Canatronics Renegade Contactors
- 4000 Watts total load (Canatronics 8 way up to 4800 watts)
- Easy to use
- Dedicated auxiliary heater output
- Features an integral Grasslin timer
- HO7RNF fire resistant cabling
- Wall mountable with attached brackets
- Housed in a tough metal box
Due to plants sensitivity to changes in lighting schedules, it’s important to make sure your lighting is switched on and off at the right time. Canatronics units are known to be superior quality, highly reliable contactors that can handle up to 4000/4800 watts of equipment. The original name in contractors, growers have used these for years. They are hand built in England, they contain the infallible heavy duty Grasslin Timer and a dedicated auxiliary for heaters.
The Science of a Contactor
Controlling a growroom’s lighting requires the use of electrical controllers built to handle four to 100+ lights. Power requirements might even require the indoor greenhouse to be powered with three-phase power, single-phase power with a 200-A service or something even larger. A lighting controller consists of contactor(s), 120-V or 240-V receptacles, a timer or trigger cord and breakers. Many companies sell these pre-assembled with everything contained in one enclosure, which is easy to mount and wire into the building’s main power. If you have the money, you can even hire an electrician to custom-build your lighting controllers and load centres. It’s also easy to mount a load centre with several breakers (some for 240 V and 120 V), which is then connected to another enclosure (which is NEMA rated) with electrical metallic tubing pipe.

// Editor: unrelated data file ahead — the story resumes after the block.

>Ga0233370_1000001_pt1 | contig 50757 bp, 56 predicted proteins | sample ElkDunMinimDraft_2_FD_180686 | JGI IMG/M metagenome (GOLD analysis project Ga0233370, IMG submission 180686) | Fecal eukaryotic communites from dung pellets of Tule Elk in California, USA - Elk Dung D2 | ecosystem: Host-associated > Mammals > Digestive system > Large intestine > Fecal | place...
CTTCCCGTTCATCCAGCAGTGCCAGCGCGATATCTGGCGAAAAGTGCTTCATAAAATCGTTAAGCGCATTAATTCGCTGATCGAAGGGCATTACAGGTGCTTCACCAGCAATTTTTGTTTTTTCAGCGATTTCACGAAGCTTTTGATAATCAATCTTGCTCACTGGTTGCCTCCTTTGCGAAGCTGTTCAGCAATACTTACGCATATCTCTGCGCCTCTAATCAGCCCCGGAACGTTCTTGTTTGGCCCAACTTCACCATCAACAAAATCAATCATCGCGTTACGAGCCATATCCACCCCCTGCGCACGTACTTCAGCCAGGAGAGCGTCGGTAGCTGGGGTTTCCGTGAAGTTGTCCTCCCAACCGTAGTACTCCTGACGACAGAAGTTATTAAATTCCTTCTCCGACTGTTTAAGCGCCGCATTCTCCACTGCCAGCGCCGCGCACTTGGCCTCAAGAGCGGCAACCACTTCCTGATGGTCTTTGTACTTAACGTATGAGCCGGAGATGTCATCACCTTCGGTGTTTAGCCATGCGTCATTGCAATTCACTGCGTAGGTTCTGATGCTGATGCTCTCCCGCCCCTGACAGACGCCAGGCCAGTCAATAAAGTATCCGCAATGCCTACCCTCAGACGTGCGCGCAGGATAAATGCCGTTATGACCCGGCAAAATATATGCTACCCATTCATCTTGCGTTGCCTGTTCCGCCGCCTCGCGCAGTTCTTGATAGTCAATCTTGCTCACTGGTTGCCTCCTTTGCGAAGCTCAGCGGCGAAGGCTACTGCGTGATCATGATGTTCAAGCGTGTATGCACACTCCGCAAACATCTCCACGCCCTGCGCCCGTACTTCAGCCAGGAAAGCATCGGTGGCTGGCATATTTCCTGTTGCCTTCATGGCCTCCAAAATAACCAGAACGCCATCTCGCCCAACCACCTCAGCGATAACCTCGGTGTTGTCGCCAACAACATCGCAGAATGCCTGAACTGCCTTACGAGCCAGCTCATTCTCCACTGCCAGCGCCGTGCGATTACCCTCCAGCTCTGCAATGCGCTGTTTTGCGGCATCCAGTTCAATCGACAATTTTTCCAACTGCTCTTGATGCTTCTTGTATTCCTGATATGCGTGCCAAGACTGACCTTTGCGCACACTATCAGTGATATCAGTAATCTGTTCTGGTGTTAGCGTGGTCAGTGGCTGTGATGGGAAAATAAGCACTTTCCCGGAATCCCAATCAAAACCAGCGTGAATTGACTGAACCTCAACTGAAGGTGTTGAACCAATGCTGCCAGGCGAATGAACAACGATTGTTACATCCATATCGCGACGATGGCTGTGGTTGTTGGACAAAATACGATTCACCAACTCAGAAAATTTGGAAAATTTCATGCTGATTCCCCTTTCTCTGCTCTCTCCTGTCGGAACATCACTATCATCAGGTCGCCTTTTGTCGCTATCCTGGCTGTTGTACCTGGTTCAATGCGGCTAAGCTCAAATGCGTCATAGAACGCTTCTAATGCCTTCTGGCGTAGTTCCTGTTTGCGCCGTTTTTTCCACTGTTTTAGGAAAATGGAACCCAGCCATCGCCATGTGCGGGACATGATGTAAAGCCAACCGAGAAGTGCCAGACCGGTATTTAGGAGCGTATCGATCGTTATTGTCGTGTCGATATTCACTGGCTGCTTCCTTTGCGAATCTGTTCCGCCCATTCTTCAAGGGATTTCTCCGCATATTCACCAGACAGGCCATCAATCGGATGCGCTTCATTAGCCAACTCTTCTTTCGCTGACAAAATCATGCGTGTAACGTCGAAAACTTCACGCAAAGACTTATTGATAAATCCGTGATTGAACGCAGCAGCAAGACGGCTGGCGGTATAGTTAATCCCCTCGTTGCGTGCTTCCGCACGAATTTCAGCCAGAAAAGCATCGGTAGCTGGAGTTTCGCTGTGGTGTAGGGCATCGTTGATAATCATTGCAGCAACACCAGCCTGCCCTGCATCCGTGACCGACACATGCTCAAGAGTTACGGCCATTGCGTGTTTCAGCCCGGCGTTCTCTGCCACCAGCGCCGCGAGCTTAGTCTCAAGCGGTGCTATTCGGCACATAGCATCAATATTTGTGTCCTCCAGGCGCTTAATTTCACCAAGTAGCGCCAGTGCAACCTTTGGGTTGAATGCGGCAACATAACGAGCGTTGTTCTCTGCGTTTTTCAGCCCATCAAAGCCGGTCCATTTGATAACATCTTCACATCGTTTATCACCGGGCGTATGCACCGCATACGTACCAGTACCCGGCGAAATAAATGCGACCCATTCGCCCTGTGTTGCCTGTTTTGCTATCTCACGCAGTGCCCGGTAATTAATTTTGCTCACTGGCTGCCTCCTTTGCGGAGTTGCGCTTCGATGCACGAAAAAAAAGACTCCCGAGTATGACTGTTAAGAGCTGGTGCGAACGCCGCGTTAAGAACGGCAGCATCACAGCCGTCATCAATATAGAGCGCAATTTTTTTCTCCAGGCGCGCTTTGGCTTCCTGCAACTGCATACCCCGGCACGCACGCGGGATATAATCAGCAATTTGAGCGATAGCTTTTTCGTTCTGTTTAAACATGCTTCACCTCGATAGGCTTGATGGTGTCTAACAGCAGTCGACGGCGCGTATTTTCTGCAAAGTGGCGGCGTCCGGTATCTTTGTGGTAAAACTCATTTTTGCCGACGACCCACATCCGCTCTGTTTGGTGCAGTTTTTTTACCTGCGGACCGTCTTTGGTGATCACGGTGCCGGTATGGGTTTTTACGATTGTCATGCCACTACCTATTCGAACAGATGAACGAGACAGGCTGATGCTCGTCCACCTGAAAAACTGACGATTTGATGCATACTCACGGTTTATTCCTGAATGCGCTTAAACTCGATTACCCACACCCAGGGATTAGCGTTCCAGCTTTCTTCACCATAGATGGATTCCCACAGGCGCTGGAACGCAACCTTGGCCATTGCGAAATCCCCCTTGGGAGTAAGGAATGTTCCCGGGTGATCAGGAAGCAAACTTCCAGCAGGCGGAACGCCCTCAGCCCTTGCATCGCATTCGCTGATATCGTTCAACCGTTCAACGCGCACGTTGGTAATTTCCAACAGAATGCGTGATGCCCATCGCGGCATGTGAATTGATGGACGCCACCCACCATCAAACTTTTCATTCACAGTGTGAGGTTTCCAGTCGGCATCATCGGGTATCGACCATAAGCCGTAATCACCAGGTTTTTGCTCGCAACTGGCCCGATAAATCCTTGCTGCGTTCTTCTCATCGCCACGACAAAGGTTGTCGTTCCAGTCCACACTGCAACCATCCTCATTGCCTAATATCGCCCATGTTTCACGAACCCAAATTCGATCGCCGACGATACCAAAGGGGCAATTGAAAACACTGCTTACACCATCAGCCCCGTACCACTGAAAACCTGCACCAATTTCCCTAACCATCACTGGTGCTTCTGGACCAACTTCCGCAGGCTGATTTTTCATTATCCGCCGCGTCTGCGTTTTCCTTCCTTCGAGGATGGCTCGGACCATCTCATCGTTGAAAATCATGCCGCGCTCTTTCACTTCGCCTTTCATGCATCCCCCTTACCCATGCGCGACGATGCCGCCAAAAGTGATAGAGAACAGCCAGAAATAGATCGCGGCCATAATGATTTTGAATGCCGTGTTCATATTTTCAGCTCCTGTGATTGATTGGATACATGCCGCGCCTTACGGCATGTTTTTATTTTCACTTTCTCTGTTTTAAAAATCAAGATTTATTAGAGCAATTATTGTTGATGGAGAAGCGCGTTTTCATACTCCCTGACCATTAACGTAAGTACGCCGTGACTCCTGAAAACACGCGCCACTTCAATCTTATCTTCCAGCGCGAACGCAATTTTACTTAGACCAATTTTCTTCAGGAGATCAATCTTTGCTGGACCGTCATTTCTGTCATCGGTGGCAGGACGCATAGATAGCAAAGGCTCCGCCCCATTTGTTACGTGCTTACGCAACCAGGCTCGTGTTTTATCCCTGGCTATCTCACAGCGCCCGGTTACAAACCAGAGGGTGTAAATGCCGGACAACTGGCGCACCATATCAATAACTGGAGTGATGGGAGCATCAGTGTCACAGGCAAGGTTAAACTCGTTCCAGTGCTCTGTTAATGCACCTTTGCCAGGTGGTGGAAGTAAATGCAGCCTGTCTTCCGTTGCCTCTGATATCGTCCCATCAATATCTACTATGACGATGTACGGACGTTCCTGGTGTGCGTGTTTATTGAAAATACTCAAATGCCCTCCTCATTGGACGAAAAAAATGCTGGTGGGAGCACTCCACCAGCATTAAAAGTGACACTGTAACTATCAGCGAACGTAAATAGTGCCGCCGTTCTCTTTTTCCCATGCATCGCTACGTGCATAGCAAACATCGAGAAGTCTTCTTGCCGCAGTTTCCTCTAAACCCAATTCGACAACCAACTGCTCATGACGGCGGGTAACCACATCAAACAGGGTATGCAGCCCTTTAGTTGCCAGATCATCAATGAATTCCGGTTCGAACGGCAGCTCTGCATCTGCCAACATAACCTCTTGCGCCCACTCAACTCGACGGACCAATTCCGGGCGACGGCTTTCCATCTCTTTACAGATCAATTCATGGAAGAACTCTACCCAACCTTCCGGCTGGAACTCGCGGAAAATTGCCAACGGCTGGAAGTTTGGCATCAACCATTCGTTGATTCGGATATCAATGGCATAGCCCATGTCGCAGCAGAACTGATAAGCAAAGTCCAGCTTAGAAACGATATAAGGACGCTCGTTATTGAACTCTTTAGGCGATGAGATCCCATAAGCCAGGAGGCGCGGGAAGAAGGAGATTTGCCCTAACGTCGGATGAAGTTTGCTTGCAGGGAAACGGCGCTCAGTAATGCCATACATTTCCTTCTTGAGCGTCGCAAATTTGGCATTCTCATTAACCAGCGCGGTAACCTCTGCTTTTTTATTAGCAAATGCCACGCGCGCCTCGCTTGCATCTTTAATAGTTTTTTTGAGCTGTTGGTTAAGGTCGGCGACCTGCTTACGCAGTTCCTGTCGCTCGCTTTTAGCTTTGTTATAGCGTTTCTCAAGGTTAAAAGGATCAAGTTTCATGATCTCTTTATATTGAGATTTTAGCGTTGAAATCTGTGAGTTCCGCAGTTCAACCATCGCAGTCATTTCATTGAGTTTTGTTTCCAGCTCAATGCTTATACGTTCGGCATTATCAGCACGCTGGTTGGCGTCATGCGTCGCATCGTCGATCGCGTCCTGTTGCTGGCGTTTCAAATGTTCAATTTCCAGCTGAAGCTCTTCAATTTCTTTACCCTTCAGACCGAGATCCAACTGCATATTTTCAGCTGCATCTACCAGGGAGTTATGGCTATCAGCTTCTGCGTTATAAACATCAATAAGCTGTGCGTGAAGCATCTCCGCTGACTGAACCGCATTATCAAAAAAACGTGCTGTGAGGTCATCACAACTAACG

This set-up is National Electrical Code (NEC) compliant, and mounting two separate enclosures is also safer and easier to service any of the contactors, relays, timer, programmable logic controller (PLC), high-temp shut-offs, printed circuit boards and any other electronics or parts mounted inside. Still, remember that when you are servicing a load centre, you might be required to turn off power before removing the load centre’s cover. With larger load centres (100 A or more), a main breaker is a must have. This way, in case of emergency, all the power can be shut off by switching the single main breaker as opposed to ten or twenty individual ones. The main power that supplied to your indoor greenhouse will be either single-phase or three-phase. In commercial buildings, it is more likely to be three-phase, which can be either a WYE or High-Delta. Installing dozens of lights in a three-phase location can be tricky to balance the loads across all three legs of the power system. The voltage across two legs will be either 240 V or 208 V. In a High Delta three-phase, the second leg is not 120 V to ground, it’s 208 V—so, if a 120 V device is ever connected to this second leg, it will be burned out. Also, make sure that your ballasts are wired for the correct voltage. Electronic ballasts have operating voltages from 90 V to 240 V. Coil and core ballasts have multiple input voltages for the transformer, so make sure the ballast is wired for the correct voltage on three-phase power to make sure it operate correctly. Some electronic or digital ballast also now feature dimming levels for the lights, which reduce power consumption as well as light levels and temperatures. Indeed, heat can be a major problem in greenhouses. As such, a controller’s breakers and heavy duty contactors should be separated so that the heat generated by the contactors does not affect the breakers, which will trip because of high temperatures. Also, if your load centre is located in an area that gets warm (in excess of 100ºF), that will affect the breakers too. Another way to reduce heat in a greenhouse without sacrificing light levels is to turn about 10% of the lights off when temperatures rise too high. Each time this is done, the lights can be sequenced to make sure that they cycle, instead of just the same ones every time. A chessboard pattern would be the easiest to manage, and a load centre or controller can be built to shut off the different lights each time the temperature rises. Keep in mind though that today’s off-the-shelf lighting controller won’t allow custom lighting controls. To achieve this, an electrician must be hired to build a controller with PLC options to handle all the lighting control and protection. A simple PLC can have eight input triggers and four outputs to control four contactors or ballasts. It can also have a simple timer board for four lights or ballasts, with four input triggers and four outputs. Then, if needed, the ballasts can be programmed with on and off delays, from 1/100 second to several minutes—all programmable down to seconds. The four input triggers can be plugged into a timer, heat sensor, flood detector, etc. Each of these input triggers would control the number of ballasts or lights to turn off or on in the event of activation. For example, a smoke detector could shut off all lights or ballasts immediately, while a temperature controller could turn off and on one or two lights a few times a day when the temperature rises. More complex PLCs can control everything from hundreds of lights to AC, fans, heating, CO2, pumps, sensors, etc. It can also control the ballast dimming levels via time schedules or temperature settings. (A touchscreen makes it easier to change the PLC parameters or time cycles.) If there’s ever a concern about how many amps are being drawn when all of the devices are on, even intermittently, some digital ammeters can be installed to monitor power in real time. With larger indoor gardens, a flip is sometimes used to create opposite 12-hour cycles in two separate rooms of flowering lights. There are several off-the-shelf flips, which all have the same layout, or an electrician can also easily build you a NEC-compliant flip. If you have two separate growrooms, then the lamp cords should be plugged into opposite sides of the flip enclosure. You can also link the flip to your load centre to allow the off and on cycling of ballasts as required when lights are flipping from either side. When a PLC is installed in a flip, multiple-timing cycles and individual flip relay control is achieved. Even if the lights are flipped every hour (to allow a vegetative cycle in both growrooms), the ballasts can still be powered off and on—for even a few seconds to a few minutes—and stagger the delays in between.